The Defilers: Mental illness vs. demonic possession

Winner of the 2005 Best New Canadian Christian Author Award.

Mental illness vs. demonic possession

When is mental illness a purely biological, biochemical effect, and when is there possible demonic involvement. This subject fascinates me, and to an extent, I explore the difficulty in discerning the difference in The Defilers.

Here's a link to a review about a new book that explores the subject.

Joan Naugle of the Post and Courier writes:

Throughout history, the people who founded hospitals, homes and assistance were all church-related. However, churches throughout time have not all been supportive. Many churches viewed mental illness as demonic possession, and some fundamentalists still believe so today.

Sigmund Freud called religion an obsessional neurosis. After his studies became well-known, religion was removed from hospitals. During the 1980s, there were few religious psychiatrists. However, the numbers have increased as research has placed more value on faith and mental health. All faiths, including Christians, Jews, Hindus, Buddhists and Muslims, strongly support the care of the mentally ill.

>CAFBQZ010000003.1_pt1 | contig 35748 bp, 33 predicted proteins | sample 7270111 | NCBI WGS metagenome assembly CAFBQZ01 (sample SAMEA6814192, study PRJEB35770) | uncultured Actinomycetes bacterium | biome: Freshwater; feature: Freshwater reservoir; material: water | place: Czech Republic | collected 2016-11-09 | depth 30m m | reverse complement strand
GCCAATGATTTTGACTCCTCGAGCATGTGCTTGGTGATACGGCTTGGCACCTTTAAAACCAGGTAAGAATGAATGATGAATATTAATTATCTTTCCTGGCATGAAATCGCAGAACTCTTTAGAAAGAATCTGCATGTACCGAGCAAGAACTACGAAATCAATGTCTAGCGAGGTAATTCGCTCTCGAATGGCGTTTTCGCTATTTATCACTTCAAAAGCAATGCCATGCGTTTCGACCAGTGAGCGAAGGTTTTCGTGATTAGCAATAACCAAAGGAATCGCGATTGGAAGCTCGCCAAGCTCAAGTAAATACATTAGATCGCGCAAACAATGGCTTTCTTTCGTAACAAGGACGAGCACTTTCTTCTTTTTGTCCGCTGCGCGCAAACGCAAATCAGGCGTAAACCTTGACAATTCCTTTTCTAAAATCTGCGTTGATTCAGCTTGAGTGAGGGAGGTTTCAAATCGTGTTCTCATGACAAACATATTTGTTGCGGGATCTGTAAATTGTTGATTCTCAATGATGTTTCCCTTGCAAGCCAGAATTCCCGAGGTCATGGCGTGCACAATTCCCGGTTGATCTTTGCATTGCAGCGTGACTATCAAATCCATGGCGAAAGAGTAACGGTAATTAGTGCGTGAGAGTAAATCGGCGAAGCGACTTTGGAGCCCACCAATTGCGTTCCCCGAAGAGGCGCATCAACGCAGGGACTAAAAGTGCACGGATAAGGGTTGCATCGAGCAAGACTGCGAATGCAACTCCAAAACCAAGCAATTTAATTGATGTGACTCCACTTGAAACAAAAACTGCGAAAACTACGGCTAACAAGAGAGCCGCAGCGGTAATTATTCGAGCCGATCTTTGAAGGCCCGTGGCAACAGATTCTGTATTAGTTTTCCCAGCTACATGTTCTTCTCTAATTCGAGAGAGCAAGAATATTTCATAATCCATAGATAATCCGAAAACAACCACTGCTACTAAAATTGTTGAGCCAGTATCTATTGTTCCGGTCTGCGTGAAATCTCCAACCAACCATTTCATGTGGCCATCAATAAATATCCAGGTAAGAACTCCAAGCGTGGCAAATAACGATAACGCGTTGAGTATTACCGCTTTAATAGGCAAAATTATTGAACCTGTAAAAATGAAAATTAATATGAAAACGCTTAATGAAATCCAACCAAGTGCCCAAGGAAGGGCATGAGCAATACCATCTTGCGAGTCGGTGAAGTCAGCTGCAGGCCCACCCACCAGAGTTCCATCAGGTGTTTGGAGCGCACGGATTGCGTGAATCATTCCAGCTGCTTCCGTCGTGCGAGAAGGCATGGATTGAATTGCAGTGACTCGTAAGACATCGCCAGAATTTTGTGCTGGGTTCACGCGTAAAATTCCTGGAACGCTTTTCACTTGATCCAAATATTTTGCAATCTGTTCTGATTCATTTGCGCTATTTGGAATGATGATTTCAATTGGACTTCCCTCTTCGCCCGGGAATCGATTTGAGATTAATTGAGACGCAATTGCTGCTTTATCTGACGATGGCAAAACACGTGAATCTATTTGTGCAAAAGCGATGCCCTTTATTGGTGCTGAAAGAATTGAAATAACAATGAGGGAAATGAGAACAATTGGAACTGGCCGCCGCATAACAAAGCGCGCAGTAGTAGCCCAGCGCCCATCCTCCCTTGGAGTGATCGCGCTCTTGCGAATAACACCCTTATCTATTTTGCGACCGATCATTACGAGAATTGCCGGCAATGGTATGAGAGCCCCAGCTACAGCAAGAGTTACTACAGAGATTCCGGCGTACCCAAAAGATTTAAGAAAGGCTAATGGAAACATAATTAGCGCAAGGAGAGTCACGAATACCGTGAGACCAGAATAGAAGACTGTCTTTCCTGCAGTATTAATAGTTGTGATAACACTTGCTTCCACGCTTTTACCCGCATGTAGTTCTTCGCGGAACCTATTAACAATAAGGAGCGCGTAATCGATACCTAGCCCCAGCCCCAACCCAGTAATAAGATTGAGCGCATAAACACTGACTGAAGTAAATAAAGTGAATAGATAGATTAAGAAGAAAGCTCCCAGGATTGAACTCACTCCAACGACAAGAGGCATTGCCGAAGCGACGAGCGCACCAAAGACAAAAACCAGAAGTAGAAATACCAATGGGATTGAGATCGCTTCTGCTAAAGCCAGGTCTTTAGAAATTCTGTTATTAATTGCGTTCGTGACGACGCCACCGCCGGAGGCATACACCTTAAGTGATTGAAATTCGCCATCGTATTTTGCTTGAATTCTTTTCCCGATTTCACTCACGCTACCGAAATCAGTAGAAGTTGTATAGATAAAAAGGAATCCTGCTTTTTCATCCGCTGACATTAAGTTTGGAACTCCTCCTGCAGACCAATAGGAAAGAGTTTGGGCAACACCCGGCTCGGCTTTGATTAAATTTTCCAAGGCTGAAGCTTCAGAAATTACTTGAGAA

Part II of the book details research on religion and mental health. Studies show that when mental and physical health problems occur, most people turn to religion. Anxiety, depression, drug and alcohol abuse and anti-social behavior are also less frequent among religious people. Both longitudinal and cross-sectional studies show that religion helps patients deal with stress, trauma and other mental health problems.

About 80 percent of people with severe, persistent mental health disorders (schizophrenia, mania and psychosis) turn to religion and prayer to cope with their problems. Those who are religious have fewer re-hospitalizations and less health deterioration.


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